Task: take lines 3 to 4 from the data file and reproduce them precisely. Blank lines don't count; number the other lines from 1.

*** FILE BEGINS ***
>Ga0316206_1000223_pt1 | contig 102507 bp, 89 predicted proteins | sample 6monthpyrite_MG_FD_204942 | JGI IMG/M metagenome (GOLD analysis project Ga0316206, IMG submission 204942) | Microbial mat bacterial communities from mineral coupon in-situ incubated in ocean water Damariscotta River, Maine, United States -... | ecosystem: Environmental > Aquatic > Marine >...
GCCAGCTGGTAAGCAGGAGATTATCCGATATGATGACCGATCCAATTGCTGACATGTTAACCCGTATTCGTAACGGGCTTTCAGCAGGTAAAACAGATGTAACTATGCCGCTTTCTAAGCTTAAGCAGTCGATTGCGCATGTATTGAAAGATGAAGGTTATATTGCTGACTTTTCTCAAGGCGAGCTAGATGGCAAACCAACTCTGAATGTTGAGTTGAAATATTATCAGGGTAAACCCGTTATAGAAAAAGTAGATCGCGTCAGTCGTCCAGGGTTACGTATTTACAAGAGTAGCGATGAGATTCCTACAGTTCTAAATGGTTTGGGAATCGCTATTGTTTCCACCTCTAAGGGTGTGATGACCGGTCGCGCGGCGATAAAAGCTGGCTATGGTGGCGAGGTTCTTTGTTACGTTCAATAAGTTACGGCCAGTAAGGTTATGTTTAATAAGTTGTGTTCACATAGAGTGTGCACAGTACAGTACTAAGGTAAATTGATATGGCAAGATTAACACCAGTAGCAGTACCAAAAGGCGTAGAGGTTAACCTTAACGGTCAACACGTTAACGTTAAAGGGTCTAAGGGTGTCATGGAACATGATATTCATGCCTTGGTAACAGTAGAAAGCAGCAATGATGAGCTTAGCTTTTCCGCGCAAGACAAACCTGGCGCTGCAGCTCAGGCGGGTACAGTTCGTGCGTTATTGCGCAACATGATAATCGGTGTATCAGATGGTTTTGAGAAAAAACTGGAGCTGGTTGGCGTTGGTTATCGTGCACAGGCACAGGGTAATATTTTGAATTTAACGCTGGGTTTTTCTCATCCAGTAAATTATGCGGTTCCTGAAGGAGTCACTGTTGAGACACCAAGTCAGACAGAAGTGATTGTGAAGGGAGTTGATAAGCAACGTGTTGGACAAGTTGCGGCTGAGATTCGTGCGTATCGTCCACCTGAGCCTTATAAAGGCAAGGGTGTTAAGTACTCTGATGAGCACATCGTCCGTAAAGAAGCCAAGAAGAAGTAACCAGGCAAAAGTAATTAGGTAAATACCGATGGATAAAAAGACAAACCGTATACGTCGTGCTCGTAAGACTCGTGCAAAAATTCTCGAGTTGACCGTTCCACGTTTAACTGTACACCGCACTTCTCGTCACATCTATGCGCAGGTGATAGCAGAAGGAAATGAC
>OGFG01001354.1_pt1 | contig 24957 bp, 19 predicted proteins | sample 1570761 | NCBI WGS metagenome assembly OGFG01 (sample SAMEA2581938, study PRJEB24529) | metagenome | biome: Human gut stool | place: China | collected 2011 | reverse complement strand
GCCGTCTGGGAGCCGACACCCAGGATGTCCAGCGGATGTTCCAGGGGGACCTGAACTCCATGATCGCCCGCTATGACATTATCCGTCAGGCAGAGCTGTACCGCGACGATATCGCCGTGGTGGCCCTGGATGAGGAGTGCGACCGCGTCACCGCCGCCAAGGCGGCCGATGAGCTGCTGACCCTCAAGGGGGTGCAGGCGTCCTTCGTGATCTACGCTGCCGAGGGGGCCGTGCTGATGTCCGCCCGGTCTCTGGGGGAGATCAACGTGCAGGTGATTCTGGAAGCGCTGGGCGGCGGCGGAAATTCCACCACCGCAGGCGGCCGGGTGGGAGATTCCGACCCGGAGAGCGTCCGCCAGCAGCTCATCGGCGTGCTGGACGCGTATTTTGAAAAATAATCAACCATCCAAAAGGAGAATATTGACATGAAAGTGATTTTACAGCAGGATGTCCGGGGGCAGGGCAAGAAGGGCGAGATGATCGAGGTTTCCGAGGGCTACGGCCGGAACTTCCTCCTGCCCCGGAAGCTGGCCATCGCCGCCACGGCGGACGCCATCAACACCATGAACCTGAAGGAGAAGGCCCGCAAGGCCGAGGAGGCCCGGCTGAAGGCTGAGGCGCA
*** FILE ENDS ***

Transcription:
>OGFG01001354.1_pt1 | contig 24957 bp, 19 predicted proteins | sample 1570761 | NCBI WGS metagenome assembly OGFG01 (sample SAMEA2581938, study PRJEB24529) | metagenome | biome: Human gut stool | place: China | collected 2011 | reverse complement strand
GCCGTCTGGGAGCCGACACCCAGGATGTCCAGCGGATGTTCCAGGGGGACCTGAACTCCATGATCGCCCGCTATGACATTATCCGTCAGGCAGAGCTGTACCGCGACGATATCGCCGTGGTGGCCCTGGATGAGGAGTGCGACCGCGTCACCGCCGCCAAGGCGGCCGATGAGCTGCTGACCCTCAAGGGGGTGCAGGCGTCCTTCGTGATCTACGCTGCCGAGGGGGCCGTGCTGATGTCCGCCCGGTCTCTGGGGGAGATCAACGTGCAGGTGATTCTGGAAGCGCTGGGCGGCGGCGGAAATTCCACCACCGCAGGCGGCCGGGTGGGAGATTCCGACCCGGAGAGCGTCCGCCAGCAGCTCATCGGCGTGCTGGACGCGTATTTTGAAAAATAATCAACCATCCAAAAGGAGAATATTGACATGAAAGTGATTTTACAGCAGGATGTCCGGGGGCAGGGCAAGAAGGGCGAGATGATCGAGGTTTCCGAGGGCTACGGCCGGAACTTCCTCCTGCCCCGGAAGCTGGCCATCGCCGCCACGGCGGACGCCATCAACACCATGAACCTGAAGGAGAAGGCCCGCAAGGCCGAGGAGGCCCGGCTGAAGGCTGAGGCGCA